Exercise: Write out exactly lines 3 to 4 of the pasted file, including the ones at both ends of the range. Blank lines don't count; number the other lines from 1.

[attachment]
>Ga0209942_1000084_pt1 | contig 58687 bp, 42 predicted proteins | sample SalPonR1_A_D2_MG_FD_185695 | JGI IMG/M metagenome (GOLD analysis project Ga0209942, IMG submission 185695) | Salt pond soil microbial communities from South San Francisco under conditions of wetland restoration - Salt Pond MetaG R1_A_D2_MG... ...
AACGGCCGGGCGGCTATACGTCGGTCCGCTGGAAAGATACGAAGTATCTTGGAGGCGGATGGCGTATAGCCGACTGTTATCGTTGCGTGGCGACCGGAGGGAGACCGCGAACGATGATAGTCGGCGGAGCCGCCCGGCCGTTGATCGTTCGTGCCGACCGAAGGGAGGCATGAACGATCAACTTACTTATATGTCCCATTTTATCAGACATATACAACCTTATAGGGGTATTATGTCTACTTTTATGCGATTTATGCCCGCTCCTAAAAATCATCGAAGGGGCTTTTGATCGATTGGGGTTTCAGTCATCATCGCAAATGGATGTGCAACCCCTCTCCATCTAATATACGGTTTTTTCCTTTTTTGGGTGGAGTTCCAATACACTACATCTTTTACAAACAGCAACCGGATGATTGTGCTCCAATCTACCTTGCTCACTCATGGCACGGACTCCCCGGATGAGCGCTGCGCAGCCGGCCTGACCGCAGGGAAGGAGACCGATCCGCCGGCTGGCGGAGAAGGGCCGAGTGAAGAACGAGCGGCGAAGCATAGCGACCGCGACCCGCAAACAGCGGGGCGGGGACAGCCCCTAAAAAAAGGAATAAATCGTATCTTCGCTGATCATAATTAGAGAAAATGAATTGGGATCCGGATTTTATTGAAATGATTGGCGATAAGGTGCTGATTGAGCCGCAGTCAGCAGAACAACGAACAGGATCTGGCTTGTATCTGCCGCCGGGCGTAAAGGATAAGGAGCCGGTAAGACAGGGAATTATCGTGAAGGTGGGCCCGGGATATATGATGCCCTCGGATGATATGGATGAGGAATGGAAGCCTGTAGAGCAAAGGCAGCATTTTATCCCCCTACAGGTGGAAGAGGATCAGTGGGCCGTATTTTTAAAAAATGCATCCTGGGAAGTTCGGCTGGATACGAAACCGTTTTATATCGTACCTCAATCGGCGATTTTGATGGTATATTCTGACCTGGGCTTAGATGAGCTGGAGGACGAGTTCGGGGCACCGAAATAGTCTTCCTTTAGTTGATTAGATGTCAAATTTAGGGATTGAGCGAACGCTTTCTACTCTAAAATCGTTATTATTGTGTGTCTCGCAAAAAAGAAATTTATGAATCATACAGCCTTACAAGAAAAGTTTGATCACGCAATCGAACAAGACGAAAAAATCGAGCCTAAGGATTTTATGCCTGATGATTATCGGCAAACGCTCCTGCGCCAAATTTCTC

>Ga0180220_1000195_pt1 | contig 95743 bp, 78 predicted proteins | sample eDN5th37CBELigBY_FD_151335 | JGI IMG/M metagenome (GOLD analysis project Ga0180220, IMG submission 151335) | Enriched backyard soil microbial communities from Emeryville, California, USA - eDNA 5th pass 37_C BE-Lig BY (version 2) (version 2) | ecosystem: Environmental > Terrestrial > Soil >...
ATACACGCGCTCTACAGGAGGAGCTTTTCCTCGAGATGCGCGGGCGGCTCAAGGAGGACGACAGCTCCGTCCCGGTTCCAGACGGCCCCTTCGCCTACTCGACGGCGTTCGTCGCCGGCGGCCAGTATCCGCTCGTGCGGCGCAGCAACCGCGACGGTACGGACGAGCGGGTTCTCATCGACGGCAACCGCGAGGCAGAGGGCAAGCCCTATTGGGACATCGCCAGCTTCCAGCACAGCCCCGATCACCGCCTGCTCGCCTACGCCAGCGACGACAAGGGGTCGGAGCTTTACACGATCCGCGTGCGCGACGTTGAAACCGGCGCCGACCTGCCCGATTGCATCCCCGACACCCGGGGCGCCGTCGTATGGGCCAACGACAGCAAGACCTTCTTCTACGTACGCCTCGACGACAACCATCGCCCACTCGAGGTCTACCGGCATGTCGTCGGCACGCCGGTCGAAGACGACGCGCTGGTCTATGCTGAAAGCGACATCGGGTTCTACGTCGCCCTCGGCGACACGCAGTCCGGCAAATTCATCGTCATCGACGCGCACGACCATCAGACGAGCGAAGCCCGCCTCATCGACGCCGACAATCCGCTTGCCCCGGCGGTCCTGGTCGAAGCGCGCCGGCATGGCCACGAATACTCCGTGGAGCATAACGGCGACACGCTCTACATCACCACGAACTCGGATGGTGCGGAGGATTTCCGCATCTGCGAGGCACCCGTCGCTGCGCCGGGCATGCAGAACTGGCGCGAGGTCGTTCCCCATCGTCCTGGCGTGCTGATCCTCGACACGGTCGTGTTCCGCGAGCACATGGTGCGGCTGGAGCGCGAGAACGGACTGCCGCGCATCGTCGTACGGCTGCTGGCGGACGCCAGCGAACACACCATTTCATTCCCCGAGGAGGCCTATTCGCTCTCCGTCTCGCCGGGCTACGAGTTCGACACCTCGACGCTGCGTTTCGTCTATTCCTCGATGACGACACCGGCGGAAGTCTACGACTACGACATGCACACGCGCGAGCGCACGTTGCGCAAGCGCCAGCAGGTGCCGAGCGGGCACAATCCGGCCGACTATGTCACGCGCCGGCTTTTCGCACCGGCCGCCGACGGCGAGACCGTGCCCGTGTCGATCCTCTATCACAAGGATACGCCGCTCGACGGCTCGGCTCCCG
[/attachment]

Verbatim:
>Ga0180220_1000195_pt1 | contig 95743 bp, 78 predicted proteins | sample eDN5th37CBELigBY_FD_151335 | JGI IMG/M metagenome (GOLD analysis project Ga0180220, IMG submission 151335) | Enriched backyard soil microbial communities from Emeryville, California, USA - eDNA 5th pass 37_C BE-Lig BY (version 2) (version 2) | ecosystem: Environmental > Terrestrial > Soil >...
ATACACGCGCTCTACAGGAGGAGCTTTTCCTCGAGATGCGCGGGCGGCTCAAGGAGGACGACAGCTCCGTCCCGGTTCCAGACGGCCCCTTCGCCTACTCGACGGCGTTCGTCGCCGGCGGCCAGTATCCGCTCGTGCGGCGCAGCAACCGCGACGGTACGGACGAGCGGGTTCTCATCGACGGCAACCGCGAGGCAGAGGGCAAGCCCTATTGGGACATCGCCAGCTTCCAGCACAGCCCCGATCACCGCCTGCTCGCCTACGCCAGCGACGACAAGGGGTCGGAGCTTTACACGATCCGCGTGCGCGACGTTGAAACCGGCGCCGACCTGCCCGATTGCATCCCCGACACCCGGGGCGCCGTCGTATGGGCCAACGACAGCAAGACCTTCTTCTACGTACGCCTCGACGACAACCATCGCCCACTCGAGGTCTACCGGCATGTCGTCGGCACGCCGGTCGAAGACGACGCGCTGGTCTATGCTGAAAGCGACATCGGGTTCTACGTCGCCCTCGGCGACACGCAGTCCGGCAAATTCATCGTCATCGACGCGCACGACCATCAGACGAGCGAAGCCCGCCTCATCGACGCCGACAATCCGCTTGCCCCGGCGGTCCTGGTCGAAGCGCGCCGGCATGGCCACGAATACTCCGTGGAGCATAACGGCGACACGCTCTACATCACCACGAACTCGGATGGTGCGGAGGATTTCCGCATCTGCGAGGCACCCGTCGCTGCGCCGGGCATGCAGAACTGGCGCGAGGTCGTTCCCCATCGTCCTGGCGTGCTGATCCTCGACACGGTCGTGTTCCGCGAGCACATGGTGCGGCTGGAGCGCGAGAACGGACTGCCGCGCATCGTCGTACGGCTGCTGGCGGACGCCAGCGAACACACCATTTCATTCCCCGAGGAGGCCTATTCGCTCTCCGTCTCGCCGGGCTACGAGTTCGACACCTCGACGCTGCGTTTCGTCTATTCCTCGATGACGACACCGGCGGAAGTCTACGACTACGACATGCACACGCGCGAGCGCACGTTGCGCAAGCGCCAGCAGGTGCCGAGCGGGCACAATCCGGCCGACTATGTCACGCGCCGGCTTTTCGCACCGGCCGCCGACGGCGAGACCGTGCCCGTGTCGATCCTCTATCACAAGGATACGCCGCTCGACGGCTCGGCTCCCG